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natural rights. Women are part of this society. They form at least

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50% of this community. Why deprive half of the community of their

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rights? This YouTube video shows a Saudi

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woman, Manal al-Sherif, driving while talking to a passenger. "we

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want change in the country," she is heard to say. Last month

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authorities arrested her. She has been released, but tens of

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thousands of people have joined the campaign calling for her acquittal.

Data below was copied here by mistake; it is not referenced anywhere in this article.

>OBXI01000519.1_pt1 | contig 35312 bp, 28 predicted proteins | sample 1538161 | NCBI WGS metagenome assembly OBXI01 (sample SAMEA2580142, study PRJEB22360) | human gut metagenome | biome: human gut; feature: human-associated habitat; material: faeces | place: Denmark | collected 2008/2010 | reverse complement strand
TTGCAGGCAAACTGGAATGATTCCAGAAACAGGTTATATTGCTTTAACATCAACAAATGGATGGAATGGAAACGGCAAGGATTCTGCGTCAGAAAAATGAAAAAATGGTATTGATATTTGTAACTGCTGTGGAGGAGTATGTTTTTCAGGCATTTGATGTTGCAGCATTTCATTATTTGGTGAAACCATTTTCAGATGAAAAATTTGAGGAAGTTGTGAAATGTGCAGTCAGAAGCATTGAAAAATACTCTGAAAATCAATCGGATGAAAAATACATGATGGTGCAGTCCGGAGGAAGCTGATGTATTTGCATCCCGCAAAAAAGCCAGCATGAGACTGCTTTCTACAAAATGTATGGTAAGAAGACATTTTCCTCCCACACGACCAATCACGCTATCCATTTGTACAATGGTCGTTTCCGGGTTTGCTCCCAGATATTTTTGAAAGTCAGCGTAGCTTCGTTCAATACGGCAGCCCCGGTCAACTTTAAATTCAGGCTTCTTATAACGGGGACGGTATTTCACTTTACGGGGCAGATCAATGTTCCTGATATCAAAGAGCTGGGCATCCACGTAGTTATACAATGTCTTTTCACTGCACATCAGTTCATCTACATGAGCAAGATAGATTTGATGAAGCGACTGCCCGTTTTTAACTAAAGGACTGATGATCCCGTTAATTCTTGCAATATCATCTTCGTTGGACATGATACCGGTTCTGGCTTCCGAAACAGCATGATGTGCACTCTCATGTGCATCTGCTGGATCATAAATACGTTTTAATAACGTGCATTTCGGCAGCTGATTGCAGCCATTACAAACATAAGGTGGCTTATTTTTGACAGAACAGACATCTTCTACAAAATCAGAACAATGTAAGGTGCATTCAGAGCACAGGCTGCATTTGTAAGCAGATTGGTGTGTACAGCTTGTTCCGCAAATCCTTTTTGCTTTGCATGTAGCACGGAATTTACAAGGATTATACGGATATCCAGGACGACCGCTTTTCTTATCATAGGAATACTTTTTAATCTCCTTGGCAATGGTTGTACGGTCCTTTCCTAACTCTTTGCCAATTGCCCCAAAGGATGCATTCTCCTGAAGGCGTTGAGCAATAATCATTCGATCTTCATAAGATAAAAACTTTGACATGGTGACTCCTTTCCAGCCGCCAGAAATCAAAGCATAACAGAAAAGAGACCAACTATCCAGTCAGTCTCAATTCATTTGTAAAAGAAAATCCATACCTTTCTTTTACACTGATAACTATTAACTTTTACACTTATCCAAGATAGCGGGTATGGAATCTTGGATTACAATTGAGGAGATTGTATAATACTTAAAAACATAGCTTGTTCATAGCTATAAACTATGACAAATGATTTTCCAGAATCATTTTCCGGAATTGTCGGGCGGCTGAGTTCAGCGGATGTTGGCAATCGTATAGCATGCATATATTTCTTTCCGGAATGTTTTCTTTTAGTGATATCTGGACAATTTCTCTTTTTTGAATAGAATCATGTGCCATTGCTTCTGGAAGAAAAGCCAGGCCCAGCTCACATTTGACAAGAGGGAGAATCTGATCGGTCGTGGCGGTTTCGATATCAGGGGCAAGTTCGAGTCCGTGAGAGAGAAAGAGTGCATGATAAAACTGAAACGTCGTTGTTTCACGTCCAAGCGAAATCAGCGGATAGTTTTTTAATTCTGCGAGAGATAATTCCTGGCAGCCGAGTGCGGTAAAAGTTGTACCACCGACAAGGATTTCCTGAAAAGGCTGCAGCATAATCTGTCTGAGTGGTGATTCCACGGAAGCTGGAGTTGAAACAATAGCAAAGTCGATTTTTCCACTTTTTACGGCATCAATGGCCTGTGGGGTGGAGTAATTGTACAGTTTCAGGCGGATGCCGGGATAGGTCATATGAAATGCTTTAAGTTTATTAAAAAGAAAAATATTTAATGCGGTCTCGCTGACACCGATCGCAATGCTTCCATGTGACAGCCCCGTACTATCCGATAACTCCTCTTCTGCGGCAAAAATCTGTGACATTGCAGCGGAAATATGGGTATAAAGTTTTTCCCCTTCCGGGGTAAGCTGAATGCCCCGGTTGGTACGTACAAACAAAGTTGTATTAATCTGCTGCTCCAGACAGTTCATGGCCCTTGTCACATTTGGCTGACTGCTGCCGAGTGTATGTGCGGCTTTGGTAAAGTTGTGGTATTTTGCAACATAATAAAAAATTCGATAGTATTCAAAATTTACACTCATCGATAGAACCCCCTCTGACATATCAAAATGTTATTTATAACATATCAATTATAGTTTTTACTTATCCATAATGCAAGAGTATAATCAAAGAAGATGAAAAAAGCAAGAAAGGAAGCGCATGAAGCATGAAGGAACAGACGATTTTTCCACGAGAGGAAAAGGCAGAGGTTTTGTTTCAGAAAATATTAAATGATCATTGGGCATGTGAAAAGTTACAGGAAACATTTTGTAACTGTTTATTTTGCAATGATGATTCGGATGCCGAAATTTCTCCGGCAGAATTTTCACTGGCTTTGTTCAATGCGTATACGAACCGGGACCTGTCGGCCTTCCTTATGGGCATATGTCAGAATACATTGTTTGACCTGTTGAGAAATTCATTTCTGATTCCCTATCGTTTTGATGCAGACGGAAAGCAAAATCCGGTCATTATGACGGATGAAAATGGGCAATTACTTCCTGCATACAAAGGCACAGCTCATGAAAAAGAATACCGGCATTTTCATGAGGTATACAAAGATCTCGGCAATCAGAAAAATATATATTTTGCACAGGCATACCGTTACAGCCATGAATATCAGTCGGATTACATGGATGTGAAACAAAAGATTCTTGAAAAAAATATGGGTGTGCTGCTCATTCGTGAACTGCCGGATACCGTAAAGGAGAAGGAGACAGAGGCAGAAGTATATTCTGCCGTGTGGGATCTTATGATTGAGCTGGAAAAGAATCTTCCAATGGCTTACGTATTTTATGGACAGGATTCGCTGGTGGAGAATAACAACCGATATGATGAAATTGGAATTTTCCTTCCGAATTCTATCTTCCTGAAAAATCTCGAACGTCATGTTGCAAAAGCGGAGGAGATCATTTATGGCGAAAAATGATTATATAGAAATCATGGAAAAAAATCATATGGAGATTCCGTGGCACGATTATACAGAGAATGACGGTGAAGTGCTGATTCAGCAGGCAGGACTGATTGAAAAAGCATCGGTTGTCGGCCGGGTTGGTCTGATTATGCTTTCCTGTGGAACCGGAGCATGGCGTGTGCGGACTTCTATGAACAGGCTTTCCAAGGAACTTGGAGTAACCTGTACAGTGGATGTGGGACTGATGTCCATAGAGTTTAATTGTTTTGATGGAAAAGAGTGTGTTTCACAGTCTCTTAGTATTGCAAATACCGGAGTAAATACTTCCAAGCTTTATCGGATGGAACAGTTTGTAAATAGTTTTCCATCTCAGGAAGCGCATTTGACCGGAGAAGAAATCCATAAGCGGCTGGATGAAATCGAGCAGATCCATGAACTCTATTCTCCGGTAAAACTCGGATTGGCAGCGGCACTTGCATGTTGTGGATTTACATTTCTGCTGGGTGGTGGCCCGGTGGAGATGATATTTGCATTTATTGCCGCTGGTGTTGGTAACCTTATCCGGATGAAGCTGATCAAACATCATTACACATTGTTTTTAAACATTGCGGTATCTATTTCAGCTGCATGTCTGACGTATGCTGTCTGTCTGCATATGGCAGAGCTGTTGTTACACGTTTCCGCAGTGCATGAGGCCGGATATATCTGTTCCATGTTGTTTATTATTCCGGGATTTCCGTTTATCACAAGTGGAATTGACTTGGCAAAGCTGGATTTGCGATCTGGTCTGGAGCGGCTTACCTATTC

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The determination to defy the ban has made the Government nervous in

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this era of instant communication. A week ago we drove and we got the

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campaign in a matter of 30 minutes. We were reported. We were attacked

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at the bus. Six cars were surrounding us and they took us to

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the police station. We weren't allowed to leave unless

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our guardians came and signed a pledge to take us home.

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Some Saudi women complain that they experience problems of harassment

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when riding in taxis. Driving themselves, they argue, would allow

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them greater independence and security. Protests in Saudi Arabia